My Honourable Friend says that the custom has been, both


here and at Ottawa to have the Leaders of the House - the Leader of the House, Cabinet colleague, propose and second the nomination for Speaker. The very last occasion, as I pointed out to him, when the then Member for Fisher, the Honourable Mr. Bachynsky was chosen, he was moved by one of the private members of the House, seconded by one of the private Members of the House, and escorted to the Chair by them. Even then we had been giving some consideration to this matter and we were starting, I had been reading what the Right Honourable Mr. Meighen and others had said and we were moving at least toward that end. But last session we made the definite move with the full concurrence of all the members of this House and that understanding has not been carried through. My Honourable Friend, the First Minister says that he attempted to follow through that understanding.

It is perfectly true and correct that he called the Honourable, the Leader of the C.C.F. Party and myself into consultation, but the fundamental point which my Honourable Friend overlooked is that when we went into consultation we were met by a decision that my Honourable Friend’s caucus had already arrived at, that they were going to have the Speaker nominated from their Party and my Honourable Friend says that two have spoken on one side of this question, meaning himself and the Leader of the C.C.F. Party and only one has spoken on the other side of it. I don’t think there has been any disagreement as to fact. I would gladly hear from the Honourable, the Leader of the C.C.F. Party. I am sure he will make it two to one on this side when I say that the Honourable the First Minister said that his caucus was going to propose Mr. Harrison.

MR. STINSON: After consultation, after we had discussed it.

MR. CAMPBELL: They were going to propose Mr. Harrison.

We were going to be ------- I admire how well the coalition continues to work. It worked well for five years. I compliment my Honourable Friend. My Honourable Friend says that this is an effort to move along toward the permanent Speaker. That misses the whole point. The nomination for permanent Speaker was not arrived at in the method that was proposed.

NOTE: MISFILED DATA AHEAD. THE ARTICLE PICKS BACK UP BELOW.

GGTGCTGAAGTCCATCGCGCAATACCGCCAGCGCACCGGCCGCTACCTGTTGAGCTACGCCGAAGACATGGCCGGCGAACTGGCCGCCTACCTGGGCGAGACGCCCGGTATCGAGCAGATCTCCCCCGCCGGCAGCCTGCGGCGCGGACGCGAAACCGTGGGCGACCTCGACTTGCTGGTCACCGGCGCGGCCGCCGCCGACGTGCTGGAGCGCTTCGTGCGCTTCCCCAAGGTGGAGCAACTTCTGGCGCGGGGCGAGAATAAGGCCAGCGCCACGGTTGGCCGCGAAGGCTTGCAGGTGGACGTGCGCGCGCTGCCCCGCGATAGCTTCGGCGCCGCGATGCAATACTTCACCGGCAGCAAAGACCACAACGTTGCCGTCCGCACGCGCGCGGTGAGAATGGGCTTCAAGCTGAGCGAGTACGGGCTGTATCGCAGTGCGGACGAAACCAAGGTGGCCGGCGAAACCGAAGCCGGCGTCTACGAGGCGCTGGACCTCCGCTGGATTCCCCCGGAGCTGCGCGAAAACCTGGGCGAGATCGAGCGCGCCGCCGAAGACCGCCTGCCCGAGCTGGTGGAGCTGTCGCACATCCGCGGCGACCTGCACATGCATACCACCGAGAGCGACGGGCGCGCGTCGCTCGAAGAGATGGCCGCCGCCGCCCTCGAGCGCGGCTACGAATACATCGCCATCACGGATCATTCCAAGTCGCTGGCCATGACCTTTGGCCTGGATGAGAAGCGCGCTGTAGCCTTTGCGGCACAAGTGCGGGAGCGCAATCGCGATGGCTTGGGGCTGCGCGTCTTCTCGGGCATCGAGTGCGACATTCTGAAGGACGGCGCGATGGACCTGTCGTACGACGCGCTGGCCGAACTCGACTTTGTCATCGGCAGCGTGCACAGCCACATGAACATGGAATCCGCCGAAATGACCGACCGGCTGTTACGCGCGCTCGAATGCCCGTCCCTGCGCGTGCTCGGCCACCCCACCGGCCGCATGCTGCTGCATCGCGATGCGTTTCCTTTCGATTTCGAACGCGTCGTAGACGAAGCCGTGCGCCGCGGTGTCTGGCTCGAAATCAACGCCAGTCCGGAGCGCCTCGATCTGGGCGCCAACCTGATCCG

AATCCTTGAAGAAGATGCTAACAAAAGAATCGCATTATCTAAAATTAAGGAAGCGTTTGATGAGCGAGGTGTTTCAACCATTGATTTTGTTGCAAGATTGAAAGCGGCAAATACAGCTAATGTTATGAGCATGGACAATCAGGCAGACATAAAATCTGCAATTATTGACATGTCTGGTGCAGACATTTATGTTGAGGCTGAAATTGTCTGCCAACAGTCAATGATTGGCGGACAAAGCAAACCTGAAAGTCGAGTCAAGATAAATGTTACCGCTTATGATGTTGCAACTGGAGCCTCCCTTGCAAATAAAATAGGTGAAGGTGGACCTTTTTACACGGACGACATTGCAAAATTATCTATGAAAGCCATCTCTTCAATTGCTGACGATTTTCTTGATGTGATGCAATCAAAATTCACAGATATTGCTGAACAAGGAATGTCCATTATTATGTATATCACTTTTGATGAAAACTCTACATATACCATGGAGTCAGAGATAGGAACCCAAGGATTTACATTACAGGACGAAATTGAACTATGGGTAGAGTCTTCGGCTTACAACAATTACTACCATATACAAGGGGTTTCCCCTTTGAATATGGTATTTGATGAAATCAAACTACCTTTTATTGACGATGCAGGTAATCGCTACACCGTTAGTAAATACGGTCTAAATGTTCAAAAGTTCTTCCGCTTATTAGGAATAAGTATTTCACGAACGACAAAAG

THE CLERK: Are you ready for the question? All those in favour please say “Aye”.


THE CLERK: Against?


THE CLERK: I delcare the motion carried in the affirmative on division and Honourable Abraham William Harrison, Esquire, Member for the Electoral Division of Rock Lake, duly elected to the Chair of the House.


MR. CAMPBELL: Mr. Clerk, I would ask that the division be recorded, not necessary that that be done at the moment because we wouldn’t want to further delay matters but I would ask that a note be made so that it can be recorded and that it be recorded that it was on the matter of principle, the permanent Speaker.

MR. ROBLIN: Would it be satisfactory to my Honourable Friend if the records show that the motion was carried on division, or does he wish the Clerk to call on the members to rise and be counted?

MR. CAMPBELL: If my honourable friend, if it meets with the rules of the House that the fact can be recorded that all the members of our Party opposed the nomination on matter of principle then I’d be very glad if it could be done that way.

MR. ROBLIN: No, Sir, I don’t think that does conform with the rules. Now I must say that my honourable friend is well experienced in the rules and I respect his opinions, but to the best of my knowledge the most that can be done at this stage is to record it on division and that’s all the reference that will be made. I think that would be the case even if actual count was taken that the count only would be made and I’m sorry that I can’t oblige you in that respect but to the best of my knowledge that’s as far as I may properly undertake to go.

MR. CAMPBELL: I think, Mr. Clerk, that you can call the names just as well as anyone else can and we would like that the record be clear in this matter. However, I do not wish to delay the House today and we can find some means of putting the matter on a resolution in the House where a formal division can be placed upon the Journals of the House. I think that would be more satisfactory.

MR. ROBLIN: I thank my honourable friend. I think that would be more satisfactory.

MR. CAMPBELL: Thank you very much. I am glad that we are in agreement on one thing.

[The Speaker was then conducted to the Chair by Honourable Mr. Roblin, Mover, and Honourable Mr. Willis, Seconder, and was invested with the robes of office. ]

MR. SPEAKER: Honourable Members of the Twenty-Fifth Legislature, I am not unmindful of the honour which you have conferred on me today in electing me to the highest office within the gift of this Assembly, that of your Speaker and your Servant. It will be my aim and duty to uphold the principles and traditions of the House and secure for each member the right to express his opinion within limits; to preserve the decorum of the Chamber;


to recognize the rights and privileges of the honourable members, the political groups and the House itself; to facilitate the transaction of public business in an orderly manner; and above all to seek to be fair and impartial in the decisions that you entrust to me. If these are your objectives, and I believe they are, I ask for your patience and co-operation in approaching them. I deeply appreciate your action in elevating me to the Speaker’s Chair, with your assistance I hope to fulfill this commitment with dignity and honour.